Family Dynamics in Song: "A Boy Named Sue"

Sometimes, writers come up with insights about psychology and family dynamics that seem to escape most practitioners in the field. The song "A Boy Named Sue" is a prime example.

Hateful, Abusive, Neglectful Parent, or Doting Grandparent?

How does someone react if his or her parents, who had been guilty of abusive, neglectful, or invalidating treatment of them as children, dote on their grandchildren?

Inflexible Behavior in Personality Disorders

People who rigidly engage in the same behavior over and over again despite the consequences are often acting out a false self for the sake of their families.

Neglectful Parents and Eldest Siblings

When parents neglect a large brood of children and leave child care duties to the oldest among them, dysfunctional patterns of relationships between the siblings as adults emerge.

Parenting: Opposite Strategies, But the Same Results

Extremes of parenting (such as being overprotective vs not protecting at all) may often lead children to act out in very similar ways -no matter which extreme the parents are at.

Risky Behavior and Victimizers: Two Issues, Not One

A teen passes out drunk at a frat party and is raped. A woman whose husband beats her goes back to him repeatedly, despite having the ability to leave. Lately, anyone who even brings up the subject of risky behavior by people like this are accused of "excusing" the victimizer and "blaming" the victim. Nonsense. Though connected, these are two separate issues, not one.

How I Learned About the Family Dynamics I Write About

In the comments by readers responding to my blogposts about dysfunctional family dynamics, I am often accused of naively believing my patient's "distorted" descriptions of their interactions with their family-of-origin members. In fact, I have observed these processes directly in a variety of ways. I describe those ways herein.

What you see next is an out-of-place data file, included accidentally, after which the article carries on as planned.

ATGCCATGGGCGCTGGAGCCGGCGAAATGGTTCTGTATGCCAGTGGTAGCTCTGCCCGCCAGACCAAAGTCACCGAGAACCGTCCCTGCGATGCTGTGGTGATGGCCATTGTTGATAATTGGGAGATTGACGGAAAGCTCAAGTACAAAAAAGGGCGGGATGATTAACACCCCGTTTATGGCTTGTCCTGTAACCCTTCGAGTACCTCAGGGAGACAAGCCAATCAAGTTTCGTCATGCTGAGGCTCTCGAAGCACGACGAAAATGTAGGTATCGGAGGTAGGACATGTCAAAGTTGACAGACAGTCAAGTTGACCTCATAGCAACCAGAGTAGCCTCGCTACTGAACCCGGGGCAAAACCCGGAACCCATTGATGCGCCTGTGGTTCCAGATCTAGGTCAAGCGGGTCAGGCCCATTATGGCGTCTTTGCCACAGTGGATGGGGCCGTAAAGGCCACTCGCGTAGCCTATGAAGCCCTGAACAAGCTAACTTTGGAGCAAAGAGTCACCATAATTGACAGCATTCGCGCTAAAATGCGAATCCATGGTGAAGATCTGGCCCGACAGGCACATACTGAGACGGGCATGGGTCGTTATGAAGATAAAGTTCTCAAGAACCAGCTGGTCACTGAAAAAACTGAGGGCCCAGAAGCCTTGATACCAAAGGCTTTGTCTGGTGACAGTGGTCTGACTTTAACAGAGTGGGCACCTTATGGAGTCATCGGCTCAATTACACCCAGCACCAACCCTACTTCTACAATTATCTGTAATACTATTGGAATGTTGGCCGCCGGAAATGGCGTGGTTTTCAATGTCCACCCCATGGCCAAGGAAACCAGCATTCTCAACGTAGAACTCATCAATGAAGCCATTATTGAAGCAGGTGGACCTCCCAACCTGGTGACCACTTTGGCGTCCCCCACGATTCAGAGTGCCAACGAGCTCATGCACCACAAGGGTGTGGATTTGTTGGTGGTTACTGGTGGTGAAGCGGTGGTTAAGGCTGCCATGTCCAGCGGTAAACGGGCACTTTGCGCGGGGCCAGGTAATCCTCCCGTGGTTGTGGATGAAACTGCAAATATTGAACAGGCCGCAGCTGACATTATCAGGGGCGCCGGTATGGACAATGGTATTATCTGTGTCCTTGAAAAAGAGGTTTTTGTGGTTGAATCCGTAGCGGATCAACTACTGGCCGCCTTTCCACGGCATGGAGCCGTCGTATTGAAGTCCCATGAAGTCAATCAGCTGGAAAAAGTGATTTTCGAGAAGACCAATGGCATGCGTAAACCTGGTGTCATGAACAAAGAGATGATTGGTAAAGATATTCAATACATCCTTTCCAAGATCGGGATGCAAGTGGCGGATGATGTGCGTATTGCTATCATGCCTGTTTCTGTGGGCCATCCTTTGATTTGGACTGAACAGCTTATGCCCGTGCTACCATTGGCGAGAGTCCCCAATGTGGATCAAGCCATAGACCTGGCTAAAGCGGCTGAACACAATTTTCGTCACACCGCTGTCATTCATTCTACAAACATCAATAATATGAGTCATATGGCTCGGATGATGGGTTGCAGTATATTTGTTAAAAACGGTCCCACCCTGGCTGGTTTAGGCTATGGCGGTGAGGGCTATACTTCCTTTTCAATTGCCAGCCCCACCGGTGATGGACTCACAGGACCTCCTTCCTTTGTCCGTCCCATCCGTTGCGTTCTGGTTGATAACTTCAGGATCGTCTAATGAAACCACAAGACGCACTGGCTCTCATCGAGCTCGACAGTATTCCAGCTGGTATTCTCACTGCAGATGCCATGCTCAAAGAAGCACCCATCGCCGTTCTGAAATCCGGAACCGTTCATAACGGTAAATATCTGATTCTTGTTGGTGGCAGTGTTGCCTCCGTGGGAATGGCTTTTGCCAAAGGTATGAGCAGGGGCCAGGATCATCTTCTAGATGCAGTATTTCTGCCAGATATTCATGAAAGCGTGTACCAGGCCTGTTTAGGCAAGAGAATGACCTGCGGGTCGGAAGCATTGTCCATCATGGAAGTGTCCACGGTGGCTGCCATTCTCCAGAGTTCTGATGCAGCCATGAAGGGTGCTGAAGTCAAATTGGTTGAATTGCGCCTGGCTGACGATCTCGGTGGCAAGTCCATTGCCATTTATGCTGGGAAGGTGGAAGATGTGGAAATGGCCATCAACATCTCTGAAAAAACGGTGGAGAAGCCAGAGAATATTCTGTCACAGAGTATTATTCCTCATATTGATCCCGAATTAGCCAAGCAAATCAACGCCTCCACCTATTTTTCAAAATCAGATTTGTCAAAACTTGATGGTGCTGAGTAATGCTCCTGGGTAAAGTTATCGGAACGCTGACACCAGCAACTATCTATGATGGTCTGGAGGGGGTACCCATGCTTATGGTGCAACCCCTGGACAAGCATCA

Violent Media Creates Couch Potatoes, Not Violent Youth

How many times have readers read stories about how violent video games and movies are causing more youth violence? Youth violence has in fact fallen as media has become more violent. Many studies only measure short-term aggressive thoughts after watching these things, not actions. In fact, most kids who watch a lot of violent media are couch potatoes, not gang bangers.

Whatever Happened to Assertiveness Training?

Getting mellow and relaxed in response to stress can be a good thing, but it can also lead to staying in a bad situation that might otherwise be fixed, particularly in dysfunctional families. Cognitive behavior therapists used to counsel their patients on how to speak up for themselves, but seem to have forgotten the "assertiveness" techniques they used to champion.

What Makes People Do the Same Stupid Things Repeatedly?

If we assume as I do that they are not mad, bad, or stupid, how do we account for people with personality disorders who continue with the same disastrous behavior patterns repeatedly with the exact same disastrous results? Or who go from one extreme to the other, and still end up at the same place? Could it be that the end result is actually their goal? And why?

Public Faces Vs. Private Thoughts: the Actor's Paradox

Many therapists seem to think that patients behave in their offices in ways typical of how they behave in other social contexts. This is very naive. We all present different aspects of ourselves, and hide other things, depending on the goals we are trying to reach with certain others, or because of loyalty to our family system and its beliefs. We lie even to ourselves.

Childhood Sexual Abuse Taken Out of Context

Child sexual abuse is a big risk factor for a wide variety of psychiatric disorders. But why do some victims turn out one way, others a different way, and still others turn out without any disorders at all? So called empirical studies of child abuse are limited to such variables as who the perpetrators were, what did they do, and how often. There's a lot more to the story.